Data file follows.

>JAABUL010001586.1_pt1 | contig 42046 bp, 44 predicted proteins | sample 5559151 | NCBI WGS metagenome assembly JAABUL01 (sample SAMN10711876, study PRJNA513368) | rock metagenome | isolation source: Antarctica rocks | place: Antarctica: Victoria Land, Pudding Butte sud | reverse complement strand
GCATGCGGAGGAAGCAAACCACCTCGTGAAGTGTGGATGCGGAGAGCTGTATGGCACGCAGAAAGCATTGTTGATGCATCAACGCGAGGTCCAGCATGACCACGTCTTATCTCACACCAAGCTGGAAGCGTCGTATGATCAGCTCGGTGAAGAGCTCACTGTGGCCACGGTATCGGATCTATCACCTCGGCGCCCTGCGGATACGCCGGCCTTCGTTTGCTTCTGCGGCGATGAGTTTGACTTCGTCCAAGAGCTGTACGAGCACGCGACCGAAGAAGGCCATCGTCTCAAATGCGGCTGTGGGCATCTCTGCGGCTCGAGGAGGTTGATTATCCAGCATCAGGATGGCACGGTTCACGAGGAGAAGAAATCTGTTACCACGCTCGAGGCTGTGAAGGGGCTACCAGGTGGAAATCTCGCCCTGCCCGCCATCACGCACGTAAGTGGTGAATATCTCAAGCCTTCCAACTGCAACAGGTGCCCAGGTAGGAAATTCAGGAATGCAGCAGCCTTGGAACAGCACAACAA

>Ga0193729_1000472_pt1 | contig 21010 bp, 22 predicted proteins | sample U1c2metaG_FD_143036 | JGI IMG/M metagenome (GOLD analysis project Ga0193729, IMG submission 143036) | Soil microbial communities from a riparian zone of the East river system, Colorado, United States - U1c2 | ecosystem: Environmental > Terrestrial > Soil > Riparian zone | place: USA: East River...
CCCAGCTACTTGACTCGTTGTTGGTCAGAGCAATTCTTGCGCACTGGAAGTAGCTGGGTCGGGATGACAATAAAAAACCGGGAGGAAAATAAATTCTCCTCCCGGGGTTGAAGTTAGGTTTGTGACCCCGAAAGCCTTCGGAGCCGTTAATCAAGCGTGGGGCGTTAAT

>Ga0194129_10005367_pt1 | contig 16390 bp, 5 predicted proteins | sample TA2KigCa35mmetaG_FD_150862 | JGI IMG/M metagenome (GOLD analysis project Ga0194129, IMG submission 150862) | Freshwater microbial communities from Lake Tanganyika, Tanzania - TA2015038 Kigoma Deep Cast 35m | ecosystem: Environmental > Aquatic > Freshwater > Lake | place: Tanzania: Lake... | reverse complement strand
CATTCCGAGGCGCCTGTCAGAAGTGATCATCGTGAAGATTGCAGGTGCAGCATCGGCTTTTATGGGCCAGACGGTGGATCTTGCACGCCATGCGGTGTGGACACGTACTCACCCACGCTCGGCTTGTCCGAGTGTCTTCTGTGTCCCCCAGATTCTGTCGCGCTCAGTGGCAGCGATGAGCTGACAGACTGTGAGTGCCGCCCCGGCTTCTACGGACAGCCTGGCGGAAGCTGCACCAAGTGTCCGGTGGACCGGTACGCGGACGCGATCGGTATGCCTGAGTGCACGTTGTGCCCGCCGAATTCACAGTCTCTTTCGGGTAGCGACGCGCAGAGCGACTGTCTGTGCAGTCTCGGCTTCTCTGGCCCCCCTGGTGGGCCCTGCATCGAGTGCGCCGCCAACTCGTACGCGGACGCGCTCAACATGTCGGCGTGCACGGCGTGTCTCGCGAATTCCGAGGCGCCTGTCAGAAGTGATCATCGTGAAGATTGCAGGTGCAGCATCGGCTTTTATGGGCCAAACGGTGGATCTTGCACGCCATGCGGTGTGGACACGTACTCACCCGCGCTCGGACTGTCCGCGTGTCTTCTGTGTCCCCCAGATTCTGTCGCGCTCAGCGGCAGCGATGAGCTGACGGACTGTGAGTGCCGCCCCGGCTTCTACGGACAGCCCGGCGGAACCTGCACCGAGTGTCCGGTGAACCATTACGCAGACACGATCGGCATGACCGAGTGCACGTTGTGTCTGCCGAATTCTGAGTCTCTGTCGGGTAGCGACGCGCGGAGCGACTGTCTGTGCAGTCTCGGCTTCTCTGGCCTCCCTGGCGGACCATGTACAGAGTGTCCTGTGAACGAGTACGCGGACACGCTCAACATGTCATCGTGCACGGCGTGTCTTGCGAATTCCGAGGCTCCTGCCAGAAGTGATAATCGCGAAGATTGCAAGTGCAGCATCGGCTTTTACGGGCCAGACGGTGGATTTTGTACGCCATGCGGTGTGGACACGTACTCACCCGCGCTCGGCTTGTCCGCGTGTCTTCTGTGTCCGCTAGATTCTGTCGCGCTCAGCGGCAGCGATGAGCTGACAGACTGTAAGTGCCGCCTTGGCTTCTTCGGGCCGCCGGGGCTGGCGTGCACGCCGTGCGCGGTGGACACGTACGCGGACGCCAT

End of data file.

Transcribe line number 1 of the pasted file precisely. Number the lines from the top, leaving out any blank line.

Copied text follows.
>JAABUL010001586.1_pt1 | contig 42046 bp, 44 predicted proteins | sample 5559151 | NCBI WGS metagenome assembly JAABUL01 (sample SAMN10711876, study PRJNA513368) | rock metagenome | isolation source: Antarctica rocks | place: Antarctica: Victoria Land, Pudding Butte sud | reverse complement strand